There were virtually no pluses points from that awful first half. Middlesbrough were compact and aggressively ate up any space that we might have hit. Our play was ponderous and poor.
Many many grumbles at half-time.
PD did not like that we played with no physical focus in attack; I wonder why Mauricio Pochettino chose to leave Armando Broja on our bench?
That said, I was still hopeful – if not too confident – that we would get a goal in the second-half.
It was virtually all one-way traffic in the second period. The Chelsea choir were still waiting for inspiration. A cross from Enzo, a tame header from Noni Madueke but an easy save for Glover.
On the hour, I noted our first really loud and coherent chant of the entire game.
“Hello, hello – we are the Chelsea boys.”
I snapped to capture a low effort from an off-balance Conor Gallagher.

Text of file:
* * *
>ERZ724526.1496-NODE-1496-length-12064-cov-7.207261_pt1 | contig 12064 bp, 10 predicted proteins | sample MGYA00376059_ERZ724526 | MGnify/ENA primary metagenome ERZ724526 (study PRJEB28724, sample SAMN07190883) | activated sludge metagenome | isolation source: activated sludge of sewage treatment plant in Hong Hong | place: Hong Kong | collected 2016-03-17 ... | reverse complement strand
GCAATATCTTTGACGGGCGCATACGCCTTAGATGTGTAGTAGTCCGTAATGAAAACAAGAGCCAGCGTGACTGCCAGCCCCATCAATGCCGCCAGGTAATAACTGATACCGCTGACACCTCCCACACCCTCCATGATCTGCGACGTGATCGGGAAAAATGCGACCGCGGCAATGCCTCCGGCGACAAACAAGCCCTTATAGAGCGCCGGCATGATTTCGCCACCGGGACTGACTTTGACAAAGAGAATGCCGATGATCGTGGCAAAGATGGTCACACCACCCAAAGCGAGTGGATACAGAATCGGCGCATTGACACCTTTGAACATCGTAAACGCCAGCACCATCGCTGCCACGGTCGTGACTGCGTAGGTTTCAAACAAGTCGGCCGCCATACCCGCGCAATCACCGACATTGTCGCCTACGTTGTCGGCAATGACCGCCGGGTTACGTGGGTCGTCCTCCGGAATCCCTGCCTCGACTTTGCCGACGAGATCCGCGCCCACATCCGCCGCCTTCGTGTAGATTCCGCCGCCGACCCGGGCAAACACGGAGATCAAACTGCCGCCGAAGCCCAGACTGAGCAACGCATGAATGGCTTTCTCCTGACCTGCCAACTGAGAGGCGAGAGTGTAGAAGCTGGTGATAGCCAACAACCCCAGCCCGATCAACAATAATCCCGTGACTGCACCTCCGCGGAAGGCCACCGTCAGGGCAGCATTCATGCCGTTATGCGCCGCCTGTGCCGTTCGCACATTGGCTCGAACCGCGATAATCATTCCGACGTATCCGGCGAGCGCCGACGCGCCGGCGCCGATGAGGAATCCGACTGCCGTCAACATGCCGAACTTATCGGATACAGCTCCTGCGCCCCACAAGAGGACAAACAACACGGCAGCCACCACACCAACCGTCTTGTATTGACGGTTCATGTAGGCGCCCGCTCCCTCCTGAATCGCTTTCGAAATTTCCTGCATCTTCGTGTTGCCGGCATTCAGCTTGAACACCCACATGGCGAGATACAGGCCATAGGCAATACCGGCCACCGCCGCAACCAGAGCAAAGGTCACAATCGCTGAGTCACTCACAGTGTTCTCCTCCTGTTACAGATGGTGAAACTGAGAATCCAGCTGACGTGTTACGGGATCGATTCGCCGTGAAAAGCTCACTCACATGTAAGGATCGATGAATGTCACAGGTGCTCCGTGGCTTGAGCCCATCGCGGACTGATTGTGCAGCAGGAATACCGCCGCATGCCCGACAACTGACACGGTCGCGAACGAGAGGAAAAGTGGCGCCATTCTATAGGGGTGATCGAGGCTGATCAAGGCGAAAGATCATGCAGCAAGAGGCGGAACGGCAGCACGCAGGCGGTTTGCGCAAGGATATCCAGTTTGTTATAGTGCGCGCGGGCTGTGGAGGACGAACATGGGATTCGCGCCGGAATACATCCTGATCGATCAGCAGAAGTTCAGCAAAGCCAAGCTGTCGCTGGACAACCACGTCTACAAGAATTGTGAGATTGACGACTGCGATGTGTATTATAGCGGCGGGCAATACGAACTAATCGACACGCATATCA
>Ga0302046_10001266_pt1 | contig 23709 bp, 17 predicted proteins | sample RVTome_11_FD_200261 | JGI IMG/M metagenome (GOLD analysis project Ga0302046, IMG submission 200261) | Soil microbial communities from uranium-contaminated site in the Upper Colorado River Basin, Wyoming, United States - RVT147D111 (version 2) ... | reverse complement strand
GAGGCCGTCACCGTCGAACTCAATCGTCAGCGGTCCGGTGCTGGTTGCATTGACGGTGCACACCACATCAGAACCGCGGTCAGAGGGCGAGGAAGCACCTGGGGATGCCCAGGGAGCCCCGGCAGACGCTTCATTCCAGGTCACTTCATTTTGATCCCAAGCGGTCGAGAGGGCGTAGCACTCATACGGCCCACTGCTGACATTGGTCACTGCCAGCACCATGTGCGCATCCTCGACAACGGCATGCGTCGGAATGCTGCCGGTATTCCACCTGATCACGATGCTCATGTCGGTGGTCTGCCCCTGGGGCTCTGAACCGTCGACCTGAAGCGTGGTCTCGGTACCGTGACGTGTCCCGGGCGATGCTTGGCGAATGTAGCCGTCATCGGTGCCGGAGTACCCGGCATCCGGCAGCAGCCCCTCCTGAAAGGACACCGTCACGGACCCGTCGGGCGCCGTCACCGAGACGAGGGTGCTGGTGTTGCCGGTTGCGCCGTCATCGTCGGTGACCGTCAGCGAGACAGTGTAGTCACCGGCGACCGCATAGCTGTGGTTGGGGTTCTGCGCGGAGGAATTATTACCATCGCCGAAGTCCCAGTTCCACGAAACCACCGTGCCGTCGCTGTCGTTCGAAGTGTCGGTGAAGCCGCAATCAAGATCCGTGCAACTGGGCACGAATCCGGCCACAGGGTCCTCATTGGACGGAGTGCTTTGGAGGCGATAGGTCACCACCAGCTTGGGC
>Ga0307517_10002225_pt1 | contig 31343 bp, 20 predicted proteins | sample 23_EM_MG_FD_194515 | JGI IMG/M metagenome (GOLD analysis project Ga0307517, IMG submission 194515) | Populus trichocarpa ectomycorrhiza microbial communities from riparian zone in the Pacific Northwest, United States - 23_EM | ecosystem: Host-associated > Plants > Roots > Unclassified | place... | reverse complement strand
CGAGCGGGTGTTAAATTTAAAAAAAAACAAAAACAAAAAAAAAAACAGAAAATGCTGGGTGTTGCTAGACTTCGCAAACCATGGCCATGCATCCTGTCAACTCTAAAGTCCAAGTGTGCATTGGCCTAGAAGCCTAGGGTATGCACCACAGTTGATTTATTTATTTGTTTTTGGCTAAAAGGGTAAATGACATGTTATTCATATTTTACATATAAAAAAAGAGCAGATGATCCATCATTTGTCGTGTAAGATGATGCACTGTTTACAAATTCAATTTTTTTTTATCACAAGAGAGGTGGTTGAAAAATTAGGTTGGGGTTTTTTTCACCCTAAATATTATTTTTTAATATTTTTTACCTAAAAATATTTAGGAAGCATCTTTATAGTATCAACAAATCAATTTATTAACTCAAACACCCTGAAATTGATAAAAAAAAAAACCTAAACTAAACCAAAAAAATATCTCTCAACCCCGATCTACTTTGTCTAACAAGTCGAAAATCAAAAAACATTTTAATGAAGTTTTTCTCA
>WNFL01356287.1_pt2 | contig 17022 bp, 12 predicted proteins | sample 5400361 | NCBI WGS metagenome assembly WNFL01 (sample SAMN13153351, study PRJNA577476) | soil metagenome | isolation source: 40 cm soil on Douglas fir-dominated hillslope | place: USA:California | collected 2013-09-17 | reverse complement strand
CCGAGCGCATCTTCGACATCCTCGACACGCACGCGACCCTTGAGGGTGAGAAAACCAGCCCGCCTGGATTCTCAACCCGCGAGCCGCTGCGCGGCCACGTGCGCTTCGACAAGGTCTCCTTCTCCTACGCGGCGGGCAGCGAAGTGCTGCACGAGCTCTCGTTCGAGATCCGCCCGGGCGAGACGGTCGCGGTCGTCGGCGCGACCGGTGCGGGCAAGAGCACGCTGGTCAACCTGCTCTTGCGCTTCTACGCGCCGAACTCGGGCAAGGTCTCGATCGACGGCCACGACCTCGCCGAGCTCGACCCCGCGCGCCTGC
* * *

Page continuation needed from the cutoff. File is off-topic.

A double substitution soon after.
Mykhailo Mudryk for Enzo.
Armando Broja for Madueke.
I grew frustrated with Mudryk, too easily sucked in to the middle when his true value is to surely stay out wide to either stretch the defence out or to exploit the space. We had almost constant possession in the final half-an-hour. But our play kept going around in ever-decreasing circles. We lacked a cutting edge as we have done for what seems like years.
A shot from the disappointing Sterling curled high and wide.
In the last minute, Alfie Gilchrist replaced Disasi.
At the final whistle, boos from many in our section, but I was just numb.
I posted on Facebook that “I walked in merry. I am sober now.”
It was a terrible performance, on and off the pitch. It was, if I am truthful, the quietest Chelsea away support that I can ever remember being part of. That’s rotten. That it was for a cup semi-final makes it even more horrible.
We mumbled and grumbled to a few mates as we made our way outside.
“Blame me lads. I knew that my unbeaten run against this lot would end tonight.”
The night was cold, but a bacon cheeseburger – with onions – soon warmed me up. I liked it so much that I bought a second one.
We met up with Simon and caught a cab back to our respective digs and called it a night.
At least Frome won.